We’re in the same league? Could’ve fooled me…
The 2021 season is getting closer and closer as we we’re now less than three months away from Syracuse Orange football kickoff. “Get to Know” pieces are in full swing, preview magazines all seem to be picking SU to finish last in the division, and we’re getting that familiar sense of dread mixed with mild optimism.
As always, the approaching season means we’re continuing our early looks at all 12 Syracuse opponents on this year’s schedule. Earlier this week, we talked about our internet rivals over at Clemson. This time around, it’s a team many fans over 35 would claim should be an actual rival:
School: Virginia Polytechnic Institute and State University
#BRAND Slogan(s): Closest thing they seem to have right now is an athletics-wide #HokieNation
Alternate #BRAND Slogan Suggestions: “Nothing Hokie About It” OR “The Program Formerly Known as Special Teams U”
History vs. Syracuse: The Hokies are 8-10 against the Orange over the years, losing the most recent matchup — a 31-17 upset win for Syracuse at the Dome back in 2016 (you may recall). When both programs were members of the Big East, they split 12 matchups while regularly battling it out for supremacy near the top of the league (or at least just behind Miami). The home team in the series has had a pretty distinct advantage. Tech’s 6-2 vs. SU at home, but just 2-8 on the road.
Coach: Justin Fuente, sixth season. After playing QB at Oklahoma and Murray State, Fuente played Arena Football for a couple years before entering into coaching. He spent six years on the Illinois State staff, then another five with TCU before getting his first head job with Memphis. Following a middling first two years with the Tigers, Fuente went 19-6 over the next two years, which was enough to earn him the chance to succeed Frank Beamer at Virginia Tech. Fuente had the Hokies ranked in each of his first two seasons, but has gone just 19-18 since and could potentially be on the hot seat.
2020 Record: (5-6) (5-5)
Recapping Last Season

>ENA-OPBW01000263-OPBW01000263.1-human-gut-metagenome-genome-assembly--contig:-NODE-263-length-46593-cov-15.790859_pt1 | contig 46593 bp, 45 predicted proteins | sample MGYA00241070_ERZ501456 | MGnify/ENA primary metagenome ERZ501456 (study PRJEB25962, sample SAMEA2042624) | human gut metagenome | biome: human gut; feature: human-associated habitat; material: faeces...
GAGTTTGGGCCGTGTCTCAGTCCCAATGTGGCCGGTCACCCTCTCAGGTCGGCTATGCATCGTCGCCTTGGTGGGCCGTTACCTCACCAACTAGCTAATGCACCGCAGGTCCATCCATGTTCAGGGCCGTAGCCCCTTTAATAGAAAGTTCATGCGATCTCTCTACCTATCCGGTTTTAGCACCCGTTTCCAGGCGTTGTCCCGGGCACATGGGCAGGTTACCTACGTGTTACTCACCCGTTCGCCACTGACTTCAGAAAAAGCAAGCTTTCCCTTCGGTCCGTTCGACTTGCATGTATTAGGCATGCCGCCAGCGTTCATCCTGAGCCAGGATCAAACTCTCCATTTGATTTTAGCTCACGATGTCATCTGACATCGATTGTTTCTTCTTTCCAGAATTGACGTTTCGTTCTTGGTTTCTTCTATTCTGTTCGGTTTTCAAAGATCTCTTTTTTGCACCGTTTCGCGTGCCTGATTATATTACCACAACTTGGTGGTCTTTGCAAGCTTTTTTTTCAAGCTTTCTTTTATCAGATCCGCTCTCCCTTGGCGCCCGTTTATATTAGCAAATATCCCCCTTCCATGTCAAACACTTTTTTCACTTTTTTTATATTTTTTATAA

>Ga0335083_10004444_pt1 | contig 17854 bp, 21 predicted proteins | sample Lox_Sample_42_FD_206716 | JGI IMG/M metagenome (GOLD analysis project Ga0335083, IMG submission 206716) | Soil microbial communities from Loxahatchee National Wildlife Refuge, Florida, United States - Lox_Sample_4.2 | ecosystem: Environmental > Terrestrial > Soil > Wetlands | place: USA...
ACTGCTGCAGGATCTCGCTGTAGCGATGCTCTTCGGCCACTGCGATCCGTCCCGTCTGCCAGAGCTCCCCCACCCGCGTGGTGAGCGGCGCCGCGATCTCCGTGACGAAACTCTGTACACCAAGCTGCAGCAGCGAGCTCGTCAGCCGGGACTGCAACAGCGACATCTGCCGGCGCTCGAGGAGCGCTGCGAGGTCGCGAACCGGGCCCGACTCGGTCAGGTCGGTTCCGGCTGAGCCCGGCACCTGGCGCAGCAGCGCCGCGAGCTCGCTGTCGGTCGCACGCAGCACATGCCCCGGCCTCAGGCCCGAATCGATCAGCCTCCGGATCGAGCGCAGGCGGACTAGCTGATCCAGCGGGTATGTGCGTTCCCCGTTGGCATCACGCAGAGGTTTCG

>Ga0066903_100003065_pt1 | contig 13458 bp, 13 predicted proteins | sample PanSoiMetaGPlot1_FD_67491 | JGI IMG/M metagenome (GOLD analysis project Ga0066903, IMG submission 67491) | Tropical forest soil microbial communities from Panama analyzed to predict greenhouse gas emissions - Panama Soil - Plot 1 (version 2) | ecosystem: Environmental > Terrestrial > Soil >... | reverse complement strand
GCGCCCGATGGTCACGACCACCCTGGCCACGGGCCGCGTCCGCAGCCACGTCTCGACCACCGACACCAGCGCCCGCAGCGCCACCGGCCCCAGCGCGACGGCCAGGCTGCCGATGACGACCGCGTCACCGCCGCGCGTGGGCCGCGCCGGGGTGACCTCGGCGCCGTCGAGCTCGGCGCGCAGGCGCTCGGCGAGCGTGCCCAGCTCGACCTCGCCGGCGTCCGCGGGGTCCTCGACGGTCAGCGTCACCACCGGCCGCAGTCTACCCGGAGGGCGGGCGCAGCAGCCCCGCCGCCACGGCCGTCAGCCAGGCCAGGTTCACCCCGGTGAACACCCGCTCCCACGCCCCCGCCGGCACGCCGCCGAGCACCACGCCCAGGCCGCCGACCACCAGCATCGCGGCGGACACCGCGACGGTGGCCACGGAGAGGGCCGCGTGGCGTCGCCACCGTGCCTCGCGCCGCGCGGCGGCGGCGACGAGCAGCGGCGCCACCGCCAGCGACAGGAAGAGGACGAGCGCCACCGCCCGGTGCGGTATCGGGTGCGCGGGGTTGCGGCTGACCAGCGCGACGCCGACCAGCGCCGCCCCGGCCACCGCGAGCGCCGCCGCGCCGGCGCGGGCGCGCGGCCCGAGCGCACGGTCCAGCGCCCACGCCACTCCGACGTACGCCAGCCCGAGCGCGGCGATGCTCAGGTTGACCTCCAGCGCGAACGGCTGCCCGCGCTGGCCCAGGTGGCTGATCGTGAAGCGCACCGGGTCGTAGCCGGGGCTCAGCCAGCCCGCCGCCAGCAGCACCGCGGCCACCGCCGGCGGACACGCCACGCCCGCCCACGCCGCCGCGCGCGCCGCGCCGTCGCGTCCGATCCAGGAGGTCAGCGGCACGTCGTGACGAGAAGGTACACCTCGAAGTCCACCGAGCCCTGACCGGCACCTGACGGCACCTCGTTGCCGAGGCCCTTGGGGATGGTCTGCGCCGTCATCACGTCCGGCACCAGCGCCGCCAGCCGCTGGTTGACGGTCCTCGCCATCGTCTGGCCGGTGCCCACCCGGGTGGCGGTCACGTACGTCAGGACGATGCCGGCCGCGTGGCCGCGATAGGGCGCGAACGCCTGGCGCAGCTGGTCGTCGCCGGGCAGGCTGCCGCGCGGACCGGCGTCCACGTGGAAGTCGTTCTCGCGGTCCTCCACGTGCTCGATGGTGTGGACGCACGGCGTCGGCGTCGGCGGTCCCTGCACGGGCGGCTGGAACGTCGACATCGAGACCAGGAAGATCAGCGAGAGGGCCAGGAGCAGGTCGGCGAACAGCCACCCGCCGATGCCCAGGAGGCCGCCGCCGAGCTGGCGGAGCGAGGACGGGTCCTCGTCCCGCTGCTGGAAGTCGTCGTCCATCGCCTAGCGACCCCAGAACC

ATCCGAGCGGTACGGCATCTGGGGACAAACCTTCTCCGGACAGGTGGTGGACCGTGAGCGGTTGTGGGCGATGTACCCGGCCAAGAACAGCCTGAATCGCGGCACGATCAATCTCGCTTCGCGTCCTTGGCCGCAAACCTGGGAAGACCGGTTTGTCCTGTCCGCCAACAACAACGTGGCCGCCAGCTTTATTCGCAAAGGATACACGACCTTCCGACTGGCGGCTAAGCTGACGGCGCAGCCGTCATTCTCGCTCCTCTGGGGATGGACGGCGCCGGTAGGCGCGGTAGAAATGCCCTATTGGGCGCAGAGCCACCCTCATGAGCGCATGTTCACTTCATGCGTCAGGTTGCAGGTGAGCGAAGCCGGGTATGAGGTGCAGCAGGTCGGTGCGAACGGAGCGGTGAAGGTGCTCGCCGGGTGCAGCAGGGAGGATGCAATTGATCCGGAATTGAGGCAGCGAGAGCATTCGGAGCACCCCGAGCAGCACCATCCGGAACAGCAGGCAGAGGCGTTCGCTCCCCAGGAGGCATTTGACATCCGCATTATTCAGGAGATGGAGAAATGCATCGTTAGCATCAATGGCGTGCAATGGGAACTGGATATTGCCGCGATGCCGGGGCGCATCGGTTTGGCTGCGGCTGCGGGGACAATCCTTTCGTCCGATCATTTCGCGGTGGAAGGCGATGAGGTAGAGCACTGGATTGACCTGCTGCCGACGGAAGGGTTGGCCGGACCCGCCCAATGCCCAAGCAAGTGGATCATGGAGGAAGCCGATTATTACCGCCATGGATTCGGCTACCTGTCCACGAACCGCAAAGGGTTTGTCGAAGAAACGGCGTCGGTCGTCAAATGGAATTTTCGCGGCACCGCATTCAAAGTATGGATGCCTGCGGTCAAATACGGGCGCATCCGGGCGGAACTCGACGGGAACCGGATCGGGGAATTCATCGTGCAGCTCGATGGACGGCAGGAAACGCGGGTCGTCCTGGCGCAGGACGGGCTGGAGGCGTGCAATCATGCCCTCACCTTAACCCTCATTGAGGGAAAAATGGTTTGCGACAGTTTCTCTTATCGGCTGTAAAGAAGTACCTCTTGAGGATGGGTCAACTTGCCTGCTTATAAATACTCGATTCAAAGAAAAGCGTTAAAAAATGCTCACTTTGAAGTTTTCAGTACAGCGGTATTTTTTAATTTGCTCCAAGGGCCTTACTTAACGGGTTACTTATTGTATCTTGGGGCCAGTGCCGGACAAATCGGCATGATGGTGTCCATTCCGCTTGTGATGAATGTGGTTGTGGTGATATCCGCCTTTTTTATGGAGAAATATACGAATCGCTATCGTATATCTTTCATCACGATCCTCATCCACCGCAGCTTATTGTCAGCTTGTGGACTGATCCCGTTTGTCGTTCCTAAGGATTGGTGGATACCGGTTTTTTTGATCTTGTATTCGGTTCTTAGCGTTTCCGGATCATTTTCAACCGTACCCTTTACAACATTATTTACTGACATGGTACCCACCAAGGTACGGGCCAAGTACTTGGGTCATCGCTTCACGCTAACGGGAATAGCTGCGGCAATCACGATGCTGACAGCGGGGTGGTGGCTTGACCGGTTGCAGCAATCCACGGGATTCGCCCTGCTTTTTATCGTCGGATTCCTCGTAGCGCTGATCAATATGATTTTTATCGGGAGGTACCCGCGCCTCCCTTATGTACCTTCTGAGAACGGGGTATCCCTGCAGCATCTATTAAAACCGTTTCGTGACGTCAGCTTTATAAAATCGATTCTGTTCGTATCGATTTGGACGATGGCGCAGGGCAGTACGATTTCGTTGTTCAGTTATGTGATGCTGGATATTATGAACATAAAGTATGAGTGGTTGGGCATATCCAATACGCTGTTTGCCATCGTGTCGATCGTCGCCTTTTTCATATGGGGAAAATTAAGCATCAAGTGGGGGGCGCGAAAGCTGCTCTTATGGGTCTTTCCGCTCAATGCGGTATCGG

Tech started off the 2020 season looking decent enough. They picked up two wins over NC State and Duke, hung around vs. UNC and Wake, and beat both Boston College and Wake Forest. Following the 4-2 start, though, they dropped four straight before beating Virginia to take back the Commonwealth Cup. The team opted out of playing in a bowl game, sitting out the postseason for the first time since 1992.
Fuente’s an offensive coach, so it shouldn’t surprise that the Hokies were 31st in the country by yards per game (440.7), and also scored 31.1 points per (43rd in the country). Starting QB Hendon Hooker couldn’t always stay on the field, but when he was under center, he had nearly 2,000 total yards and 18 scores. Running back Khalil Herbert was the team’s first 1,000 rusher in half-a-decade, piling up an impressive 1,182 yards and eight TDs. Though the passing game was hot and cold at times, both Tayvion Robinson and Tré Turner had over 500 yards receiving.
On defense, however, things weren’t really up to this program’s typical standard. They allowed over 447 yards per game and opponents scored over 32 points per game against Tech. Just the same, the Hokies still managed to force 17 turnovers and get after opposing quarterbacks quite a bit, finishing fifth in the nation in sacks with 36. Divine Deablo led the team with four picks, while both Justus Reed and Amaré Barno managed 6.5 sacks on the year.
2021 Season Outlook
You could make the case that this year’s schedule is a bit more difficult. Game one is against North Carolina, and the Hokies face both Notre Dame and West Virginia in non-conference play. Road games against BC, Miami and Virginia (the latter two to end the season) won’t help matters either, nor will the fact that Virginia Tech needs to replace several departures.
Most notable among those is Hooker, who left for Tennessee. Braxton Burmeister (687 passing yards, two TDs last year) is back, however, and the team added transfer Connor Blumrick from Texas A&M. Herbert was drafted by the Bears, but former Rutgers transfer Raheem Blackshear could fill in well, to an extent. Jalen Holston is also back after rushing for nearly 300 yards last season. The Hokies’ top receivers are all back, and they made offseason additions to help bolster line depth.
On defense, seven of the team’s top 10 tacklers are back from last year, though Rayshard Ashby’s a sizeable loss at linebacker. Last year’s interceptions leader, Deablo, is gone. As is co-sack leader Reed. They’ve made some additions like Clemson transfer Jordan Williams to help matters there. And like many teams in the country (Syracuse included), they also used last year to get a lot of young players on the field that wouldn’t have during a normal season. So while there are plenty of underclassmen near the top of the depth chart, the group does have experience.
Syracuse Game Date: Saturday, October 23
Location: Lane Stadium, Blacksburg, Va.
Odds of Orange Victory: 40%
Very Early Outlook vs. Syracuse
Tech is not as formidable as they were the last time out facing the Orange, but talent-wise, the Hokies do still have a clear advantage. Defensively, they’ll have an ability to take advantage of Syracuse’s offensive line issues, should they occur. But the bigger questions come on offense. If the line changes haven’t worked, there’s a lot that could go south quickly for Burmeister in the passing game, and he doesn’t have Herbert to rely on this time around with the ground game. Virginia Tech has an advantage here — especially at home — but wouldn’t call it an overwhelming one.